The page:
The usual refereeing process is applied for publication in PSS. The deadline for submission of the manuscripts for this issue will be end of April 2015. We do not have a specific page limitation. Submitted manuscripts should be written in good, grammatical English. Care should be taken to ensure that the wording is matter of fact and not superfluous. The text should be long enough to deal with the subject in a scientific manner, and this varies depending on the subject being handled. Authors are invited to submit their paper in the appropriate PSS electronic format to one of the guest editors (see hereafter). For further instructions see the Journal’s web site guidelines for the authors.
– Athena Coustenis ([email protected])
– Sushil Atreya ([email protected])
– Julie Castillo ([email protected])
– Ingo Müller-Wodarg ([email protected])
– Linda Spilker ([email protected])
– Giovanni Strazzulla ([email protected])
SUMMER SCIENCE PROGRAM
No ordinary summer job … the Summer Science Program is a unique and unusually rewarding opportunity to teach and mentor some of the most promising young scientists in the world. SSP seeks faculty to lead research teams of extraordinarily gifted high school students (rising seniors) in near-earth asteroid observations and orbit determinations.
On each of two campuses – Univ. of Colorado Boulder and New Mexico Tech in Socorro – two faculty teach the physics, vector calculus, and observational astronomy required to perform near-earth asteroid orbit determination from first principles and their own observations. The pace is faster than typical college courses. Four Teaching Assistants tutor, mentor, and supervise students outside of the classroom. A Site Director provides residential and logistical support.
All faculty receive salary, housing, meals, and travel reimbursement.
The Summer Science Program is an equal opportunity employer. We value a diverse faculty and encourage all qualified individuals to apply. (Non-US citizens must have legal permission to work in the US; we cannot sponsor employment visas.) All positions are open until filled.
Faculty are on campus (almost) continuously for 44 days and 43 nights. Dates are:
• Socorro, NM: Tuesday June 16 through Thursday, July 30, 2015
• Boulder, CO: Tuesday June 23 through Thursday, Aug. 6, 2015
HST 2020 VISION WHITE PAPERS – CHANGE IN DEADLINE
STScI has issued a call to the community for white papers describing initiatives that will enhance significantly Hubble’s scientific legacy from the next 5 years of observations.
The initial deadline for white paper submission was given a February 20th, 2015. NASA’s Discovery Program deadline is February 16th 2015. To accommodate our colleagues in planetary science, we are moving the white paper deadline to March 4th 2015. All submissions prior to that deadline will receive full consideration.
Further details are given here, http://www.stsci.edu/hst/
Neill Reid & Ken Sembach, STScI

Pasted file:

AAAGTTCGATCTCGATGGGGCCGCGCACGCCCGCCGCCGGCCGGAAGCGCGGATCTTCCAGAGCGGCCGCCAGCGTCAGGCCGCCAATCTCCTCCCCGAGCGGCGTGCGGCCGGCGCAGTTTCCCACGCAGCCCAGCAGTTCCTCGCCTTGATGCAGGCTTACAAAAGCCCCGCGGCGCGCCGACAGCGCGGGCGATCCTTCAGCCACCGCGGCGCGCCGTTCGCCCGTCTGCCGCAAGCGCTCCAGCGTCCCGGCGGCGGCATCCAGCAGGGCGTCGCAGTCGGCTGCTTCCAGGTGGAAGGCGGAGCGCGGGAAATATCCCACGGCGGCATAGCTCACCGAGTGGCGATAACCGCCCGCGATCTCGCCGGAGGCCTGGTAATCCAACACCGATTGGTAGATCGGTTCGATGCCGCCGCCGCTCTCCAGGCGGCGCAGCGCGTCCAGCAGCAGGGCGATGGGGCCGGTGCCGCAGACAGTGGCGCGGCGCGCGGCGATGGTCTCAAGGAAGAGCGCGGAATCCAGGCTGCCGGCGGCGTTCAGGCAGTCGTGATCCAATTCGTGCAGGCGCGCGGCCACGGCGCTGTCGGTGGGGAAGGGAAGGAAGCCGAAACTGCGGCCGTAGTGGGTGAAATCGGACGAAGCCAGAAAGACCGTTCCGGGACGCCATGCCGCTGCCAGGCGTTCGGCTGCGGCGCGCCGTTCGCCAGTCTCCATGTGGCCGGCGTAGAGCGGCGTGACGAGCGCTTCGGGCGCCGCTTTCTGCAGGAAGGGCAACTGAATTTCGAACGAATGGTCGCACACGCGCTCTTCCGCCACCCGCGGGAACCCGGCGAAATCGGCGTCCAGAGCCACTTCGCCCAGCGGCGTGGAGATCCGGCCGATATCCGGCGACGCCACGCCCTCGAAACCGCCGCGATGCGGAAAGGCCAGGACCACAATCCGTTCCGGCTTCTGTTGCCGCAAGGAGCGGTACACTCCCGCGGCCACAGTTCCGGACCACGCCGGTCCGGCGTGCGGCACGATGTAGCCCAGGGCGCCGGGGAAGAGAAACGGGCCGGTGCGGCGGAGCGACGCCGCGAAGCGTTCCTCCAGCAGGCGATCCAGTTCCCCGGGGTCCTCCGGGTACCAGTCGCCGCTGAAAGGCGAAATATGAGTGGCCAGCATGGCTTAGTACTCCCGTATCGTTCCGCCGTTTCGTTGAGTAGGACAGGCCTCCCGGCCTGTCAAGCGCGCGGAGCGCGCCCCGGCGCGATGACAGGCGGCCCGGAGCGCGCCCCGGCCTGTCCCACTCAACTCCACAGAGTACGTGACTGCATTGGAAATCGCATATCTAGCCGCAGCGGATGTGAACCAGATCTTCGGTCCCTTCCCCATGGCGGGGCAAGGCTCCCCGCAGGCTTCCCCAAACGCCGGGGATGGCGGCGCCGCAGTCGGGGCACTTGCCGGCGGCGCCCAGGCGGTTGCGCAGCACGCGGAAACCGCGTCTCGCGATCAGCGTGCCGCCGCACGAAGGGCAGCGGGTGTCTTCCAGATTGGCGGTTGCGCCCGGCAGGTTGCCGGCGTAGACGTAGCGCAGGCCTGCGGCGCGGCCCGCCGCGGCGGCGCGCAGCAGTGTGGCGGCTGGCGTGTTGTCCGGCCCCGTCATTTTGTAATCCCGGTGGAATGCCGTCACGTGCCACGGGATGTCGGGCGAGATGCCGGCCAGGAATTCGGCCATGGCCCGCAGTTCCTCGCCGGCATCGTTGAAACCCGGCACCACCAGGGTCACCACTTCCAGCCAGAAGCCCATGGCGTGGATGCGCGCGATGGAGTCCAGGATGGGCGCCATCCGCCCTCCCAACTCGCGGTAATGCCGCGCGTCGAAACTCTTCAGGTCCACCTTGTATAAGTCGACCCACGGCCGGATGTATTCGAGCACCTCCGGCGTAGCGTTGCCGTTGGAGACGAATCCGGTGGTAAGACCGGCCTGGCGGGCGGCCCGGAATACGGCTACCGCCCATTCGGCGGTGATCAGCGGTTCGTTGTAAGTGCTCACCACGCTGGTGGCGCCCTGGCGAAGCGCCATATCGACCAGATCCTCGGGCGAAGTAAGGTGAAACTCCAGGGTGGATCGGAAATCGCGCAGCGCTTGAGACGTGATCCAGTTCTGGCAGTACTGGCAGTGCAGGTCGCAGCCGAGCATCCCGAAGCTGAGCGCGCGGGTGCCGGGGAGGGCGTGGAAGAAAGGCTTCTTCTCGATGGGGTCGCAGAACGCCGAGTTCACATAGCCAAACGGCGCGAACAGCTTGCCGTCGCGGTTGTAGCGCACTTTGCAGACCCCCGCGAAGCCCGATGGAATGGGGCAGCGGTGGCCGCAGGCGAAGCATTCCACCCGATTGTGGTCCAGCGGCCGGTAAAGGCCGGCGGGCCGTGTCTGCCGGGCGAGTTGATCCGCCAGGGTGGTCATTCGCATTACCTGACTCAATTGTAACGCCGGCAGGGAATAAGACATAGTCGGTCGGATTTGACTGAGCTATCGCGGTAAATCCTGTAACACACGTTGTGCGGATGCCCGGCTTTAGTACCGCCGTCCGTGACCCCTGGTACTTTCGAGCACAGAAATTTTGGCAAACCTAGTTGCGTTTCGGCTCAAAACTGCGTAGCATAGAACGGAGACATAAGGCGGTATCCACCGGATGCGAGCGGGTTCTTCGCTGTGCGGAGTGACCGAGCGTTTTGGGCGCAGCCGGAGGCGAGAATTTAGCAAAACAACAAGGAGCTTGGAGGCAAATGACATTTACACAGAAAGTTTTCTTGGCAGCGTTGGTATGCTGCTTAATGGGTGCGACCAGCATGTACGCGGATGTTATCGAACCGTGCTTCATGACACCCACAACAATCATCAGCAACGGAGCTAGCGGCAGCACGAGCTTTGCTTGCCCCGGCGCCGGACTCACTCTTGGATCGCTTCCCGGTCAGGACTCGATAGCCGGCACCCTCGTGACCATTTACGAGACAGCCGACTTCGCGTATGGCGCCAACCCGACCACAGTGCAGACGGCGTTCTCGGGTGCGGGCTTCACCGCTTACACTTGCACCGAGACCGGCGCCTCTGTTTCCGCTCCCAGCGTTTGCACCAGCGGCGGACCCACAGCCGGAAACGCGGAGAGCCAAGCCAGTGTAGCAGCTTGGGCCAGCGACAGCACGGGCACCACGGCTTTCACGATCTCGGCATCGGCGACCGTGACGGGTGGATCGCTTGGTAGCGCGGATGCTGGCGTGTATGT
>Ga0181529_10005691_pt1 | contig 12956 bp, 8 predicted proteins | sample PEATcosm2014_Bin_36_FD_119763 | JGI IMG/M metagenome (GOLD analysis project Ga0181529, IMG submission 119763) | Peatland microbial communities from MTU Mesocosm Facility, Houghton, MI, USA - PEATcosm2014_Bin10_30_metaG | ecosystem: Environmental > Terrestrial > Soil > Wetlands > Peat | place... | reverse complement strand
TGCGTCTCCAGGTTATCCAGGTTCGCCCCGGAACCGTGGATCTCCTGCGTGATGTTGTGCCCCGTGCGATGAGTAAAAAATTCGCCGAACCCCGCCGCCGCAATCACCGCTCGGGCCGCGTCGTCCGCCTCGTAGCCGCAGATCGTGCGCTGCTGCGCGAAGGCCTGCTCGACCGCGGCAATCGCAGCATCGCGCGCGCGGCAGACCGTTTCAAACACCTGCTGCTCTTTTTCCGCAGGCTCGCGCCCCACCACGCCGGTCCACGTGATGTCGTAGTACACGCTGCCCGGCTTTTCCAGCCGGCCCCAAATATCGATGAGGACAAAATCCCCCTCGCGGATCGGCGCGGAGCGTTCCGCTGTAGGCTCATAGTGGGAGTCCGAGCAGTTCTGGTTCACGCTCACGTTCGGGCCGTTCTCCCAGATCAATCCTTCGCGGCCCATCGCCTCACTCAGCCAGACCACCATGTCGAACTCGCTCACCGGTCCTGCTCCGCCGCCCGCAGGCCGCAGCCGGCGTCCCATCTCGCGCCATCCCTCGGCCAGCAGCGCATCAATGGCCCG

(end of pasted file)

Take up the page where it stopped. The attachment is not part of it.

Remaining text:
A) EUROPEAN PLANETARY SCIENCE CONGRESS (EPSC) 2015
The 10th European Planetary Science Congress will take place at La Cité des Congrès, Nantes, France, from 27 September – 02 October 2015. We thank you for making the last EPSC meeting in Cascais, Portugal, a great success with 591 participants from 27 countries. In order to ensure a high scientific and technical quality of the next congress, we ask you to send any comments or feedback concerning the last meeting to Manuel Grande ([email protected]) or another member of the EPSC Executive Board. As with the previous highly successful EPSC meetings, EPSC2015 provides an attractive platform to exchange and present results, develop new ideas and to network the planetary science community in Europe. A forum you might say! It will have a distinctively interactive style, with a mix of talks, workshops and posters, intended to provide a stimulating environment for the community to meet.. The modern congress centre is very close to the centre of Nantes, an attractive city, the historical capital of Brittany, on the west coast of France, about 2 hours by high speed train from Paris. The success of EPSC is founded on the excellence of its sessions and conveners. So we encourage you to make session or workshop proposals on the conference website before 29 January 2015:
Manuel Grande and Maria Teresa Capria, Scientific Organizing Committee Chairs
Mario Ebel, Copernicus Meetings
B) WORKSHOP ON PLANETARY PROTECTION KNOWLEDGE GAPS FOR HUMAN EXTRATERRESTRIAL MISSIONS
March 24-26, 2015
NASA Ames Research Center, CA
Abstract deadline January 22, 2015
C) 26th IUGG GENERAL ASSEMBLY
June 22-July 2, 2015
Prague, Czech Republic
Abstract deadline January 31, 2015
Please consider submitting an abstract to the IAMAS/ICPAE-related symposia, as follows:
– M08 Comparative Planetary Atmospheres within and beyond the Solar System
Convener: Feng Tian (Beijing, China) Co-conveners: Sanjay Limaye (Madison, USA), Leigh Fletcher (Oxford, U.K.), Darrell Strobel (Baltimore, USA), Athena Coustenis (Paris, France)
Topics include all aspects and characteristics of atmospheres from terrestrial worlds to giant planets; the evolutionary paths of various atmospheres, especially exoplanets thought to be habitable. Planetary origins both in our solar system and in exoplanetary systems will also be featured. Contributions should focus on the comparative aspect of these research topics, and broader relevance to atmospheric sciences.
– M09 Solar System Exploration of Atmospheres with Ground-Based and Space-Based Platforms
Convener: Sanjay Limaye (Madison, USA) Co-conveners: Ralf Greve (Tokyo, Japan), Leigh Fletcher (Oxford, U.K.), Darrell Strobel (Baltimore, USA)
Topics include recent contributions from missions and space-based observatories including, but not limited to, atmospheric composition and chemistry; density and thermal structure; dynamics and energetics; clouds, aerosols and haze. Themes include climate and seasonal variations, surface atmosphere interactions, “hydrological” cycles, atmospheric escape and evolution.
You can send any comments, questions, or suggestions to the DPS Jobs Czar at: [email protected]
A) NRAO POSTDOC AT GREENBANK, WEST VIRGINIA
Application deadline: 15 February 2015